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The Party Structure and System
Linkage Institutions #2
Political Parties
A group that seeks to elect candidates
to public office by supplying them
with a label by which they are known
by the electorate.
Arenas of Politics Parties Exist In
Political parties exist as a label (or
brand) in the eyes of the voters.
That label allows voters who might
not be familiar with individual
candidates to have a general idea of
their values
Arenas of Politics Parties Exist In
Parties seek to recruit potential
candidates and to help
campaign on their behalf for
political office
Arenas of Politics Parties Exist In
Set of Leaders
Once elected party members work
together to organize and control
the branches of government they
are in so they can achieve their
policy goals.
Weakening of Parties
In all three areas Political Parties are weaker…
… As a label
• More independent voters and more split-ticket voting
(Voting for candidates of different parties)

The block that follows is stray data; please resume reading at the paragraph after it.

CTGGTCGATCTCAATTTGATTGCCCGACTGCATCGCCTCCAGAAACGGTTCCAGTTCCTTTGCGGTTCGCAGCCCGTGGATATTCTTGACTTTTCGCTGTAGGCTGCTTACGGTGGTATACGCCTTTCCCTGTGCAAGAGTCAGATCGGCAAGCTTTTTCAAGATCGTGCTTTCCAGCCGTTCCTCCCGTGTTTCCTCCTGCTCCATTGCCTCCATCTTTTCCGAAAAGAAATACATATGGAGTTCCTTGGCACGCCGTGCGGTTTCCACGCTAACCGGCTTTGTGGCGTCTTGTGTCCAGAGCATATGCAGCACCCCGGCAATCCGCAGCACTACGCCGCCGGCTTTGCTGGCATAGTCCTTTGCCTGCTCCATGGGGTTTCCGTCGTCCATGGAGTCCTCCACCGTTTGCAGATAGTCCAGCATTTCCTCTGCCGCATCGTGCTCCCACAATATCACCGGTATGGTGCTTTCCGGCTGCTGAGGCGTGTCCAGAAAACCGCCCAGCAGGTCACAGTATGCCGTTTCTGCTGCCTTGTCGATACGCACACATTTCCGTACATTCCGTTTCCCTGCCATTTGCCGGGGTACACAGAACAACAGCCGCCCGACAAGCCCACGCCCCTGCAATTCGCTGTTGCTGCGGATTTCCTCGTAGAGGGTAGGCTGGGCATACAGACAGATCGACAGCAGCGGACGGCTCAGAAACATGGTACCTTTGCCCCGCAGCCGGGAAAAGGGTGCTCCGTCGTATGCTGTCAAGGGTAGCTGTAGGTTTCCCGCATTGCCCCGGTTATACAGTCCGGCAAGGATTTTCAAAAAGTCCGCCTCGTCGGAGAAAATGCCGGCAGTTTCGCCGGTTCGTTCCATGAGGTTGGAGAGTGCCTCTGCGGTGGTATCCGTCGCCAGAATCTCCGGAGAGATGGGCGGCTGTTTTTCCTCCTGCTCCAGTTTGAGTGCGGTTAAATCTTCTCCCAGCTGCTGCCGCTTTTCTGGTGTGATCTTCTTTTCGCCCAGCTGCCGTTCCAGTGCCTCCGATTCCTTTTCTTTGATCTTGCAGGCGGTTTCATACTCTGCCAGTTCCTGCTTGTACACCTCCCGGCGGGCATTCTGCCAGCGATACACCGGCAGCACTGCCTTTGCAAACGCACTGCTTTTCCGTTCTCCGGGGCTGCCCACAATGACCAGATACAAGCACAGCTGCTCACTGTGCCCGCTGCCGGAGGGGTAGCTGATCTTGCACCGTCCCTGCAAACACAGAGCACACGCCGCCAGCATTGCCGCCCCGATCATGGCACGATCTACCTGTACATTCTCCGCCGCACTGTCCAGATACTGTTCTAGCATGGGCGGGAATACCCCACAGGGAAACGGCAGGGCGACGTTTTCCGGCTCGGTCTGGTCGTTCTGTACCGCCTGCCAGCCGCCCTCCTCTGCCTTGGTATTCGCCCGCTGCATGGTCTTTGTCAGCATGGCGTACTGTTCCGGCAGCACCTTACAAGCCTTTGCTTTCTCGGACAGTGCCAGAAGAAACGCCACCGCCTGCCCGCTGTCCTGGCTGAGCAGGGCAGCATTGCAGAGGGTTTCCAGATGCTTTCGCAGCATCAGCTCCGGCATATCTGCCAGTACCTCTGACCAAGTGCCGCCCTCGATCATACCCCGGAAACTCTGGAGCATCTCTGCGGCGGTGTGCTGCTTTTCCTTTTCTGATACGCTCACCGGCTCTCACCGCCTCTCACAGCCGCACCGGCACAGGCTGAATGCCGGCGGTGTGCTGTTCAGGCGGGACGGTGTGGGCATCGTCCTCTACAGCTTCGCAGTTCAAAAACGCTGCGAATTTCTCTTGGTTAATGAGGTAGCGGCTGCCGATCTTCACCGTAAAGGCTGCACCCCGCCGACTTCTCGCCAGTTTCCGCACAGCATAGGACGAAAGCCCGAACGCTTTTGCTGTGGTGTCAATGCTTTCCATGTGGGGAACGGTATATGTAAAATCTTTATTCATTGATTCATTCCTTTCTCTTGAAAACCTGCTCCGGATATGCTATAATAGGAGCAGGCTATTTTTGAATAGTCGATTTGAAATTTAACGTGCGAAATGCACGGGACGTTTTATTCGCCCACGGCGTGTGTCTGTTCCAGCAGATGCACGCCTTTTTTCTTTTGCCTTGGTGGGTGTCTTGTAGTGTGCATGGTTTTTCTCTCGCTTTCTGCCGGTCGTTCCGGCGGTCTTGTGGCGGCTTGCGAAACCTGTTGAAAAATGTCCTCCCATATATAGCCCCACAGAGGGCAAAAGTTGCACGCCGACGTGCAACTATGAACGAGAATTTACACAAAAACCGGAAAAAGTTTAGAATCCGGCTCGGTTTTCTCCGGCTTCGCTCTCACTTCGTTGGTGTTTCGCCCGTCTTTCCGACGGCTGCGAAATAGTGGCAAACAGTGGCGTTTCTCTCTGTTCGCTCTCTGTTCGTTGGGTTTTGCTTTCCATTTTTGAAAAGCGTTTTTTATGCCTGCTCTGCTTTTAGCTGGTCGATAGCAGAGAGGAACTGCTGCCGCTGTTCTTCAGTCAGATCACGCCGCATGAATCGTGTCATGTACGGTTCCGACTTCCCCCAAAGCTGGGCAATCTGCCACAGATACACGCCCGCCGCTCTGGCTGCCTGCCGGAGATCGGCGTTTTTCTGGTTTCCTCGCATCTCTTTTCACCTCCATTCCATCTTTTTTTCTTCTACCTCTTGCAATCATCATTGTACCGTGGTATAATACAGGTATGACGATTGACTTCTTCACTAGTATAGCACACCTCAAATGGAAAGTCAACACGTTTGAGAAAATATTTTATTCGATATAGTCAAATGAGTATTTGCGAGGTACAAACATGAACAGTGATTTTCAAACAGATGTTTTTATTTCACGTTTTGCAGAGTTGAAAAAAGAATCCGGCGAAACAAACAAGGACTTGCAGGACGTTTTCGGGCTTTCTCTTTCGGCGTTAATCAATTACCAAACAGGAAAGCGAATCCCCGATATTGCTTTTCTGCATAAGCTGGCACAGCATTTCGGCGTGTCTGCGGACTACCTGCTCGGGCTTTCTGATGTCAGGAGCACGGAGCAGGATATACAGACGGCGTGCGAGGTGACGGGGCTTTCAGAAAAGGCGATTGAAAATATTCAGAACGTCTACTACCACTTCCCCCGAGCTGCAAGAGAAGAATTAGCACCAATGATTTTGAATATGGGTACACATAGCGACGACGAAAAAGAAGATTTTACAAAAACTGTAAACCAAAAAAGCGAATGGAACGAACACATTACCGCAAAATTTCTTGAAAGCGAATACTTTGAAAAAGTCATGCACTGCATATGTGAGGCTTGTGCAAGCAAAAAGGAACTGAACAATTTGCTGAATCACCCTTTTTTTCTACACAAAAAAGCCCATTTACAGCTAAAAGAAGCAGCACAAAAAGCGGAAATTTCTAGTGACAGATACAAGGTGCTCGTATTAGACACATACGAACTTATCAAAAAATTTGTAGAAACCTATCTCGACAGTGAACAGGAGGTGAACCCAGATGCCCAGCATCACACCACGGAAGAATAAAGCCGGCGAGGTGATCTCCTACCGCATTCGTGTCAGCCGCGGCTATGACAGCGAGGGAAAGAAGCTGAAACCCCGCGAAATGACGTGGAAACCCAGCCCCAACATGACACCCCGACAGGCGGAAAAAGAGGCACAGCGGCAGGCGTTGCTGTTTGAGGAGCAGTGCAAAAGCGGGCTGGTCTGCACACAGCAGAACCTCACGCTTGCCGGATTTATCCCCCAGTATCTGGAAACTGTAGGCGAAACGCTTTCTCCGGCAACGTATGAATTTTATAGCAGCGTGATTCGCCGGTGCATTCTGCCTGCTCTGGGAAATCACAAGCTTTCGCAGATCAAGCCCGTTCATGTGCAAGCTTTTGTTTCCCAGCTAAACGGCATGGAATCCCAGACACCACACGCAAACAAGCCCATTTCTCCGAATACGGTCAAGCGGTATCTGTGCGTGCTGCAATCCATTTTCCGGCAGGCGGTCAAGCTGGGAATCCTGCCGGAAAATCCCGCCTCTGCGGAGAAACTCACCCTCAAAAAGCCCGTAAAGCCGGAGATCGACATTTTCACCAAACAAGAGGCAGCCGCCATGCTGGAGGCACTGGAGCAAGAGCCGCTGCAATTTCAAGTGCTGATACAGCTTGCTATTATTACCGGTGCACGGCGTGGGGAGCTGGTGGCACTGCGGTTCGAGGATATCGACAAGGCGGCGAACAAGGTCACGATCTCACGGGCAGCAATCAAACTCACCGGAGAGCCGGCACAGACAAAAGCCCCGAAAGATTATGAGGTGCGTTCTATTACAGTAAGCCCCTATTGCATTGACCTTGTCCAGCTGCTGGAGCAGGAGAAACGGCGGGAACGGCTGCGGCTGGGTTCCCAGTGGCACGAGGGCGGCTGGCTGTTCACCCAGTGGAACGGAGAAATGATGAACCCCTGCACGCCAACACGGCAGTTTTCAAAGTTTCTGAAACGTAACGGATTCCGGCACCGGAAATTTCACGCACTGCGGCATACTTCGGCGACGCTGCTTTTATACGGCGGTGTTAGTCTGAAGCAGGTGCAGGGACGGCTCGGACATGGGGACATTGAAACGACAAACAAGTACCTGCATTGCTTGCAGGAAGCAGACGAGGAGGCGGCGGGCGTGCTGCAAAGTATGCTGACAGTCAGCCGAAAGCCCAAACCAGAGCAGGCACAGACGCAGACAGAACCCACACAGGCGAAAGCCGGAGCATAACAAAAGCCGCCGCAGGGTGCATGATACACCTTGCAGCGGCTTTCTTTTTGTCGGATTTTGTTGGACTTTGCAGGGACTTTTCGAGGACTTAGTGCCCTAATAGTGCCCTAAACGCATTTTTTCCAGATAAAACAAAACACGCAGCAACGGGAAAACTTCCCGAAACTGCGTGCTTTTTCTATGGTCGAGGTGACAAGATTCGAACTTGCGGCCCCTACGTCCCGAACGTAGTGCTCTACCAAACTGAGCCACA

… As organizations
• Been less effective in recruitment and mobilization of
voters since the 1960s (more individual elections)
… As a set of leaders
• Weakened the least, but not as disciplined as once due
to rule changes (Although changing)
European vs. U.S. Parties
Disciplined Gatekeepers
Loyal Voters
Unitary System
Unregulated by
Party leaders choose
Parliamentary System
United States
Not as disciplined
Voters shift alliances
Federal System
Regulated by Government
Primary Elections
President elected separately
from Congress
Evolution of Political Parties
Central Theme: Decentralization
Over time Parties have become less powerful
Founding Period
Originally a loose caucuses of political notables. Aligned along
Hamilton (Federalist) and Jefferson (Democratic-Republicans).
Jefferson’s Party eventually dominates.
Jacksonian Period
Political participation became a mass phenomenon and reacted
to the support of leaders to Adams over Jackson. Party during
this period was built from bottom up rather than top down.
Evolution of Political Parties
Civil War and Sectionalism
Party system was unable to survive and sectionalism. The
Republican Party emerges as an Anti-Slave Party and becomes
dominant. Democrats became sectionalized. Led to states
being dominated by one party and factions
Era of Reform
Began in 1900 but picked up steam since the New Deal